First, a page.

Should this totally not expected disaster occur and the state cannot pay, Aristotle said that 3307.30 issues further protections for these vested rights to levy additional funds to pay the obligations of already vested pensions. Also, retirees would seek judicial relief as the were vested by law and received pensions under the law.

This is as secure as it gets and short of some type of state and federal financial implosion where all fails and no one can pay anything, we are vested and secure in our current pensions. None of this pertains to those not yet receiving pensions. The law can be changed to affect FUTURE pensions of those active educators NOT currently receiving pensions.


IF you have questions or statements, direct them to STRS or the ORSC as I have depleted my efforts on this issue and feel most satisfied with Aristotle's answers that I am secure and my pension is safe.

See below for direct contact info for Aristotle who is most approachable and helpful. Thank you, Aristotle.

Molly J.

From Molly Janczyk, November 23, 2009
Subject: Aristotle Hutras: Exec. Direc. ORSC: Pensions, Changing ORSC, Investments

Dear Aristotle,

I wondered if you found the answers to the 2 questions below. Please advise.

Molly J.

From Molly Janczyk, November 12, 2009
Subject: Aristotle Hutras: Exec. Direc. ORSC: Pensions, Changing ORSC, Investments

I called Aristotle Hutras yesterday on the same question below: Aristotle is happy to take calls anytime from anyone: "We are here to serve." He was gracious and very openly communicative. He has an Education Degree but has served in Public Policy for his career after starting there as a page as a young man. I am copying Aristotle on this email for accuracy:

Direct number: 614-228-3574
Direct email:

1. Aristotle : Can ORC be changed to reduce current pensions?

Aristotle feels this would be very difficult to reduce or take away pensions retroactively and would be seriously challenged opening the door for lawsuits due to Federal Trust and existing laws.

Aristotle IS checking further on this to be certain. He will get back to me on this question.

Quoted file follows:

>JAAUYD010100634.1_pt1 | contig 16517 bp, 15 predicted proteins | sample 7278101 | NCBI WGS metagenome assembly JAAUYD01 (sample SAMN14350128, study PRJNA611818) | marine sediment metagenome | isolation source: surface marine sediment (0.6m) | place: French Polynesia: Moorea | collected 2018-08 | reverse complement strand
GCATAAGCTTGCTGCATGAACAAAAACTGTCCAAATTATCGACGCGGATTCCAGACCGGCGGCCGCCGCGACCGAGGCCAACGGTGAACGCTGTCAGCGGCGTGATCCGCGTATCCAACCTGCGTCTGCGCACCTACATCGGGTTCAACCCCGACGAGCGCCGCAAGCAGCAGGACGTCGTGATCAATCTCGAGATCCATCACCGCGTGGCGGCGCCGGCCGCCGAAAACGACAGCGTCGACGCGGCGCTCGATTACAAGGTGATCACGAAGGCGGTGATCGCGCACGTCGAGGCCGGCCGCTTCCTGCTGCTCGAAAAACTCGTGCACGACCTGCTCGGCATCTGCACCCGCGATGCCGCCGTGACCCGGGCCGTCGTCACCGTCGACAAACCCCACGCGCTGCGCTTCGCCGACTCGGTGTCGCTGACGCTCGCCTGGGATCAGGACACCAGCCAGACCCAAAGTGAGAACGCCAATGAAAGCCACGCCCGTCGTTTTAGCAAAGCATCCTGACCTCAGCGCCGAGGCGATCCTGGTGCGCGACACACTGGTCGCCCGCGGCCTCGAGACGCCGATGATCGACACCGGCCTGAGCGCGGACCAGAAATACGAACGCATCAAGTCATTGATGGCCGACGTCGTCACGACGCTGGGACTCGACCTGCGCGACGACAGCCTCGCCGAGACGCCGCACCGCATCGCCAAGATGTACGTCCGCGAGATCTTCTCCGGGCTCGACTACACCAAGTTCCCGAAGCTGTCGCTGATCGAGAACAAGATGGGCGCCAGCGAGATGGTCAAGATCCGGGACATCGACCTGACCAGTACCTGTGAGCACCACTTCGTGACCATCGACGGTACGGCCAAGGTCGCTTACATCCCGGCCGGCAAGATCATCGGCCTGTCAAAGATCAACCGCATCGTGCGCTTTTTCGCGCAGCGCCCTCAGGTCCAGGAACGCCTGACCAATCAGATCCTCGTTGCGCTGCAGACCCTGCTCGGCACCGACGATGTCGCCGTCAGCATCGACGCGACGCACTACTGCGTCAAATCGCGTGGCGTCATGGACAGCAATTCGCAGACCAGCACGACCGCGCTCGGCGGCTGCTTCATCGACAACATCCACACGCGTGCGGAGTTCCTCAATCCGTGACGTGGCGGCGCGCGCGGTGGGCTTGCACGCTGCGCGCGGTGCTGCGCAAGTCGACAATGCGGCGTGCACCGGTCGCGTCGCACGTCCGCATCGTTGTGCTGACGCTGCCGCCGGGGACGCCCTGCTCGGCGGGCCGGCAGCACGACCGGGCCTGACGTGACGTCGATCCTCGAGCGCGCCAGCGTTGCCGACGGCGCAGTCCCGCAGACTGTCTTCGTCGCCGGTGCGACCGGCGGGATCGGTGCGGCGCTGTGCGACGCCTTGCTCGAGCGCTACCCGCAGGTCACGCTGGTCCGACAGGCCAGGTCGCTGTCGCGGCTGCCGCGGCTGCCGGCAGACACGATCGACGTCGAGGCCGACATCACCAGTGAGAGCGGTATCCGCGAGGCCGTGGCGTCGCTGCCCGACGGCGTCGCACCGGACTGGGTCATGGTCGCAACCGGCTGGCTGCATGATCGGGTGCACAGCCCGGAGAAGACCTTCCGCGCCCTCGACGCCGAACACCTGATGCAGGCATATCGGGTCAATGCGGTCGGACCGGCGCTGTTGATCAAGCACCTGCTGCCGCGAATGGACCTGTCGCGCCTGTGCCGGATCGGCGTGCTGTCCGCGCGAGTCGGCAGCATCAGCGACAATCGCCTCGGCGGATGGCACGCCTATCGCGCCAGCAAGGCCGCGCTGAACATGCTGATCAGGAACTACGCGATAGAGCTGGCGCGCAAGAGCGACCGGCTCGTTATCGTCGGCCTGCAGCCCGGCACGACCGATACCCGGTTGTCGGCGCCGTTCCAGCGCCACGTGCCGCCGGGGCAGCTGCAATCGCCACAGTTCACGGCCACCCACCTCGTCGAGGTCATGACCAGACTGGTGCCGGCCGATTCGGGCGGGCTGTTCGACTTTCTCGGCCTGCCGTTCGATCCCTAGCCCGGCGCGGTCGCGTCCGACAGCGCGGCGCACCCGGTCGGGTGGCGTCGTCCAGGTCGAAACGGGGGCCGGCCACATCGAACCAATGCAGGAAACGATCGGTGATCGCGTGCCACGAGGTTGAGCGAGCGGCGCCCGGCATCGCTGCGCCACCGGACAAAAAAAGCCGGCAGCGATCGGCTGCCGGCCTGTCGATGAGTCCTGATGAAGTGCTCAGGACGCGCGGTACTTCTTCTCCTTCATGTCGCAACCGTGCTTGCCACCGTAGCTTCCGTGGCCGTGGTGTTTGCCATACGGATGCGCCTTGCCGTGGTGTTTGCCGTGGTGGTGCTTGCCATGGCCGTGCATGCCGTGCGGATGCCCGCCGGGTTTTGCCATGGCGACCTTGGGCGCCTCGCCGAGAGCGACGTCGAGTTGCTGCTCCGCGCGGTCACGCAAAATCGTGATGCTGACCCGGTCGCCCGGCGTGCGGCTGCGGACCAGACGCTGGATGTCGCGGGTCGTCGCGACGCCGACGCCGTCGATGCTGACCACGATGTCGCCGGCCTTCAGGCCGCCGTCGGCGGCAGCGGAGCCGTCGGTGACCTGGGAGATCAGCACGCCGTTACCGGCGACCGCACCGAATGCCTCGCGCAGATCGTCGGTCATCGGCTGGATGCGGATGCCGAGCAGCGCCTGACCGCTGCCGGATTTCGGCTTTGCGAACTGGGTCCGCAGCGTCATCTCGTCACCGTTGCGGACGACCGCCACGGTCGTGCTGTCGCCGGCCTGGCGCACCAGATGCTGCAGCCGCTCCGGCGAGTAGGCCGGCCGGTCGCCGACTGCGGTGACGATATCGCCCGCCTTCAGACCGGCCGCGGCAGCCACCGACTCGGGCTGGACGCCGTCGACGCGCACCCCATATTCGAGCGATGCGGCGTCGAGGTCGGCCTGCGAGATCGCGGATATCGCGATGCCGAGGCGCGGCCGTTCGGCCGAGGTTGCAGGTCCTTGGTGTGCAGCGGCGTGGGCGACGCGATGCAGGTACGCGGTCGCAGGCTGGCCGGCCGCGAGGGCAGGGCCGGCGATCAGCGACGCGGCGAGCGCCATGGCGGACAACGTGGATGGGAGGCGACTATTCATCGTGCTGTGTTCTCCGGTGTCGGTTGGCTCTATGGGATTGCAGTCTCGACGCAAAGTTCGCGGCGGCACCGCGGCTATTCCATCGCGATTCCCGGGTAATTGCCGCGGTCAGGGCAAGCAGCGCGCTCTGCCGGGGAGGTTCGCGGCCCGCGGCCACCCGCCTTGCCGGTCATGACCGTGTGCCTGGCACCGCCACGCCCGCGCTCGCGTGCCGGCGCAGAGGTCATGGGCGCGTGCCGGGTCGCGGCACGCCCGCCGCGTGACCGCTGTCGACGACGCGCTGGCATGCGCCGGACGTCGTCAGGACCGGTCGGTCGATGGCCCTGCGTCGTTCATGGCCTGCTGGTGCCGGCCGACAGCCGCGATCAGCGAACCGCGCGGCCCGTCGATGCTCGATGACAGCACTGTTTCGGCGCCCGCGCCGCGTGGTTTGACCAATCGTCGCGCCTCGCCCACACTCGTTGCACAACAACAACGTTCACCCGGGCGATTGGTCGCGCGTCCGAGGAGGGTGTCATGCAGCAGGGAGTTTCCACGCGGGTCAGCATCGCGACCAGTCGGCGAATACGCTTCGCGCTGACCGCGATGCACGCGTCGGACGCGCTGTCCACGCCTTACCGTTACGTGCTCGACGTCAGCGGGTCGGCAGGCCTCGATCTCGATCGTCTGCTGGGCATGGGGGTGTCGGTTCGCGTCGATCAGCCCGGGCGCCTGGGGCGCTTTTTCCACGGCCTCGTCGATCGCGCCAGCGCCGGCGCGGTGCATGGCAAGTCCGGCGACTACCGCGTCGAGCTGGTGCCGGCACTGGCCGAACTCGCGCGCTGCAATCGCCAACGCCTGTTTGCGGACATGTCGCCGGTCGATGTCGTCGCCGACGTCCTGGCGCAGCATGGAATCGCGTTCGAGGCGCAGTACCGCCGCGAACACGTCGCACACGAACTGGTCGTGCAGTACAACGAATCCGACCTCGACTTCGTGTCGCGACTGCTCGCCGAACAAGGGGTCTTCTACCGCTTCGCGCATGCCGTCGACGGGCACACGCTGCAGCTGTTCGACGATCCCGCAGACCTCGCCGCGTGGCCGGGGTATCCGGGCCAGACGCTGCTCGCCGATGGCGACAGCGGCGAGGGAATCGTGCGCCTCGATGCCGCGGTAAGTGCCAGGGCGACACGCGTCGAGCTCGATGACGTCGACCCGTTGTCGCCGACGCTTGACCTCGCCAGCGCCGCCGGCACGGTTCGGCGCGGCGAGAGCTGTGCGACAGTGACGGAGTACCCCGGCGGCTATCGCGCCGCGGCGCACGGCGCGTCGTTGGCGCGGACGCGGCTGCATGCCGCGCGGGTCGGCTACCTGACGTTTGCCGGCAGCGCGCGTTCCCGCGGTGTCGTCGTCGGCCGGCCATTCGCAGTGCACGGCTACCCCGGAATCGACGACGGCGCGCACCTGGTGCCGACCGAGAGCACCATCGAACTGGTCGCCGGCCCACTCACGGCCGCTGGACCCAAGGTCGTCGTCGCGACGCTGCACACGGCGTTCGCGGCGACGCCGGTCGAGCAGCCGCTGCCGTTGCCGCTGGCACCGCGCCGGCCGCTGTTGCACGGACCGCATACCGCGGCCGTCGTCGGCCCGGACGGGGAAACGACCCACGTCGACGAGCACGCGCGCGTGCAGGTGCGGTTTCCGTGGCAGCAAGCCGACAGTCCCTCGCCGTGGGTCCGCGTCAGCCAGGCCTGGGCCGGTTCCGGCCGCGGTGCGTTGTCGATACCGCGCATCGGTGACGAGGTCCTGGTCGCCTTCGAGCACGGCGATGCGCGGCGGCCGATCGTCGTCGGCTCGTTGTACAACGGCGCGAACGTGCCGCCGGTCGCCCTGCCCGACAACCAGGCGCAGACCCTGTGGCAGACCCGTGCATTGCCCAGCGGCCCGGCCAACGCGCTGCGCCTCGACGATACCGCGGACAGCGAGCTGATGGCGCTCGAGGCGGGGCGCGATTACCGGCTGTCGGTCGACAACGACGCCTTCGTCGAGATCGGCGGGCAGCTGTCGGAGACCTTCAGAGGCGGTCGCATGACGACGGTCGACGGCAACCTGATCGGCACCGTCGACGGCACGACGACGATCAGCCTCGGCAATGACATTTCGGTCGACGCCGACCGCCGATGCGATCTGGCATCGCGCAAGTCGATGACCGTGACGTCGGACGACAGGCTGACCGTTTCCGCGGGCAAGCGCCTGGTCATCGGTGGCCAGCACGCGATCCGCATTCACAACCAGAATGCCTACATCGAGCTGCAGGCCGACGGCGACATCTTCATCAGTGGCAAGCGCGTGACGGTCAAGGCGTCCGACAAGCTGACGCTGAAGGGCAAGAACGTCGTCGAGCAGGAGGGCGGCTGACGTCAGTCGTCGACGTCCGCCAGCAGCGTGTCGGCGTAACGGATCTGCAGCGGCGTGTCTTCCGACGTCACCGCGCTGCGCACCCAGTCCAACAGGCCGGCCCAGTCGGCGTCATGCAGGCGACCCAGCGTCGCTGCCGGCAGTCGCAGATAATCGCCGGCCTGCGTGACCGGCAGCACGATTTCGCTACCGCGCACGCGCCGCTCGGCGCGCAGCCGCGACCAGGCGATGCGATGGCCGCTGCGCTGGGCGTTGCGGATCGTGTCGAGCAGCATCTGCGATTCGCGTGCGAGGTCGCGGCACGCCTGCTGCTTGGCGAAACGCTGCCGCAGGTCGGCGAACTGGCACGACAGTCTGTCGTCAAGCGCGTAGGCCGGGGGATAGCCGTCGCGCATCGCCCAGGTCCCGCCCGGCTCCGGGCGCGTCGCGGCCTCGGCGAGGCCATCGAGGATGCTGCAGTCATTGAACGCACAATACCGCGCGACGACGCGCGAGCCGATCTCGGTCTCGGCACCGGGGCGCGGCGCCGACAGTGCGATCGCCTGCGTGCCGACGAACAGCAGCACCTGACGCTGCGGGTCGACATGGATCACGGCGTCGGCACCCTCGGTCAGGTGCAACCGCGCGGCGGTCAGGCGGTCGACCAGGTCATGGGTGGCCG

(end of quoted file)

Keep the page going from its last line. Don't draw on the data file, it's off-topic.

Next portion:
2. Should STRS go bankrupt (which no one expects) who pays us our pensions? The state would have a hard time not standing behind that obligation as it was law when the pensions were issued but he is checking on this for a clear answer.

On this issue:

STRS is strong as is OPERS with its investments and investment staff. Those staff members can easily go other places for jobs. I know there is a lot of talk about bonuses but they have done a remarkable job and this is a very difficult climate. Investment geniuses have lost money. For ex., Warren Buffet. The whole country has lost money.

The reason some plans have become unsustainable is because they used money for other things (discretionary payouts) vs. keeping the money in the funds for pensions. This is why STRS is proposing changes as without change, STRS will have to stop paying though that would be 10-20 years down the road. But, you don't want to wait for that to happen. Changes need to be made now to grow funds and meet mandatory 30 yr funding.

He believes in educating people for responsible decisions. Info should be factual. Giving misinformation not factual is not responsible and is a disservice to our readers and listeners. We want folks to have facts at hand or bad decisions and poor statements are made. If this happens with lawmakers, then they can't be responsible for decisions based on bad info. The legislators are seeking solid answers.

He was happy that we are seeking facts and opening communications for good dialogue.

Thank you, Aristotle for a most pleasant conversation and for seeking this definitive answers for concerned retirees.

Molly Janczyk
STRS Retiree

Thursday, December 03, 2009

No CORE meeting in December

From CORE, December 3, 2009
CORE (Concerned Ohio Retired Educators) will NOT hold a meeting in December due to the fact that the STRS meeting is so early in the month and also because the "CORE Talking Points Committee" (for the public and media) will meet this month. However, CORE encourages members to attend the STRS meeting on Thursday, December 10th at 9:00 a.m. on the 6th floor at STRS, 275 East Broad Street, Columbus. Parking is free in the STRS parking garage behind the main part of the building. There is no STRS meeting scheduled for Friday, Dec. 11th.